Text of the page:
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Two Starlink launches tonight as satellite competition heats up

Telesat Lightspeed.jpg

Two separate launches within a few hours are set to boost SpaceX’s Starlink satellite internet service this evening, as the company expands its sales to more parts of the world.

The company is charging US$99 a month for its service, which provides between 50Mbps and 150Mbps, plus $499 for the receiving equipment and a $50 shipping fee in the US.

Starlink is taking orders in a number of US states and parts of Canada, and even has at least one reported UK customer in the middle of Exmoor in Devon, who is receiving 85-90Mbps, according to Business Insider.

Meanwhile Ottawa-based Telesat last week gave an order to Thales Alenia Space to make its Lightspeed low Earth orbit (LEO) satellites, which will be 1,000km above the surface.

Lightspeed (pictured) will initially have 298 satellites, and will operate as a gigabit Ethernet wholesale service for network operators looking for low-latency connections.

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Telesat said last week: “The first Lightspeed satellites are expected to be launched in approximately two years, with customer beta testing beginning shortly thereafter and commercial services commencing in the second half of 2023.”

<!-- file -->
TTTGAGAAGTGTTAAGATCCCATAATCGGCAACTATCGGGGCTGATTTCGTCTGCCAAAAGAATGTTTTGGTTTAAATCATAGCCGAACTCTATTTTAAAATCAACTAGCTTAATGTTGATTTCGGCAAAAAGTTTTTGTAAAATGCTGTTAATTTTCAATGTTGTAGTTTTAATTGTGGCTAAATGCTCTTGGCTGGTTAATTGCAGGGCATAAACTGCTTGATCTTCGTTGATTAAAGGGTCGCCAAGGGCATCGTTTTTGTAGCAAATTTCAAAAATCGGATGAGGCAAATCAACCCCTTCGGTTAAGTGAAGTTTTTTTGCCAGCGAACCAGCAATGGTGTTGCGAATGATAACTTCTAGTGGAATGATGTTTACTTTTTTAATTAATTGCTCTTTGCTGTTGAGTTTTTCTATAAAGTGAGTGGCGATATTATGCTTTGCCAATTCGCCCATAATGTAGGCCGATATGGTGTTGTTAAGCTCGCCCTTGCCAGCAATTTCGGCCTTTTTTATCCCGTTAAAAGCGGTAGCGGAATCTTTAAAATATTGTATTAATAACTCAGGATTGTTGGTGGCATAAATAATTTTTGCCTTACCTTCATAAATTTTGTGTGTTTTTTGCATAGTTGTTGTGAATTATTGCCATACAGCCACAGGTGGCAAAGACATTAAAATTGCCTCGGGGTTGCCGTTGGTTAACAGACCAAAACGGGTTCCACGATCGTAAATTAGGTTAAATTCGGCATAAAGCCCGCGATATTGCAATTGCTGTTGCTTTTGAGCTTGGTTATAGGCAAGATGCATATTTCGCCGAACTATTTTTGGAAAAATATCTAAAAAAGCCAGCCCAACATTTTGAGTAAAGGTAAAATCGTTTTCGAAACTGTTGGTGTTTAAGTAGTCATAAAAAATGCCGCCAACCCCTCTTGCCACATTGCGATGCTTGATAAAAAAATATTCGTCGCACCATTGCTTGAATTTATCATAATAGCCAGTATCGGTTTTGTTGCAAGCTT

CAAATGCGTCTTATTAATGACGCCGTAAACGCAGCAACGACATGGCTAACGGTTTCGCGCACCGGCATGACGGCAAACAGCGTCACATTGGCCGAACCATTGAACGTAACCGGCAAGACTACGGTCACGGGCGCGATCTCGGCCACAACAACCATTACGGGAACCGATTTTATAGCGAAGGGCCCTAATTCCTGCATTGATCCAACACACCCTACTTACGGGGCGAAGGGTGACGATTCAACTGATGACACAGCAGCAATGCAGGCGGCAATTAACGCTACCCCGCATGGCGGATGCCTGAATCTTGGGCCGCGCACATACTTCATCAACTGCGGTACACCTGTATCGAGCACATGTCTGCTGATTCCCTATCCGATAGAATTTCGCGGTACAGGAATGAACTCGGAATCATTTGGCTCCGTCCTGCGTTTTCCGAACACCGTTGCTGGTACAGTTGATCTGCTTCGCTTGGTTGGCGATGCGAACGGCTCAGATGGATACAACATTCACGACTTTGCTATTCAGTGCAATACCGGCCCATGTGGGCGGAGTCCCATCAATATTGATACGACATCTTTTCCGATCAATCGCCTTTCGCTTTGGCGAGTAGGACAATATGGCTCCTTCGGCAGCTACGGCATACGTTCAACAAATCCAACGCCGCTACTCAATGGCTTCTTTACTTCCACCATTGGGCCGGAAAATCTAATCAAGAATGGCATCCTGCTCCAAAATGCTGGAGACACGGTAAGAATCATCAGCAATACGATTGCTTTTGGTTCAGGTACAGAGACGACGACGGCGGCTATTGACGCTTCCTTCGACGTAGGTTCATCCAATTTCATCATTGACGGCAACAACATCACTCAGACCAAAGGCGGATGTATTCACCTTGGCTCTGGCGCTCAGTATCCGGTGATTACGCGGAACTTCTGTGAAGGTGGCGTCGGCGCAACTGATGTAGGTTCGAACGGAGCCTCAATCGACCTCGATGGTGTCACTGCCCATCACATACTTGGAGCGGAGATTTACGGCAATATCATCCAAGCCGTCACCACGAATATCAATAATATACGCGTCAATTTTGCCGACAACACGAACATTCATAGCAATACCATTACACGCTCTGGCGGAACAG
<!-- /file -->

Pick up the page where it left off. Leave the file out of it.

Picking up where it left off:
Starlink, which is working on a direct retail business model, already has 1,021 satellites out of a planned fleet of 4,425, orbiting at heights between 1,110kmn and 1,325km.

Bad weather meant SpaceX delayed a launch, a Falcon 9 rocket carrying 60 more satellites, on Sunday night/Monday morning by 24 hours. Now the launch, from Cape Canaveral in Florida, will take place at 22:59 local time, 03:59 UT/GMT on Tuesday.

A second Falcon 9 launch will take place 2 hours 18 minutes afterwards from the nearby Kennedy Space Center at 01:17 on Tuesday local time (06:17 UT/GMT), adding further to the Starlink fleet.

Starlink is in competition with OneWeb, the satellite company bought out of bankruptcy last year by Airtel and the UK government. It now has 110 satellites in orbit out of a planned 648, and plans to start wholesale-only commercial service in October 2020.

Amazon’s project Kuiper has approval from the US Federal Communications Commission (FCC) to launch 3,236 LEO satellites, but has yet to launch any.

 

 

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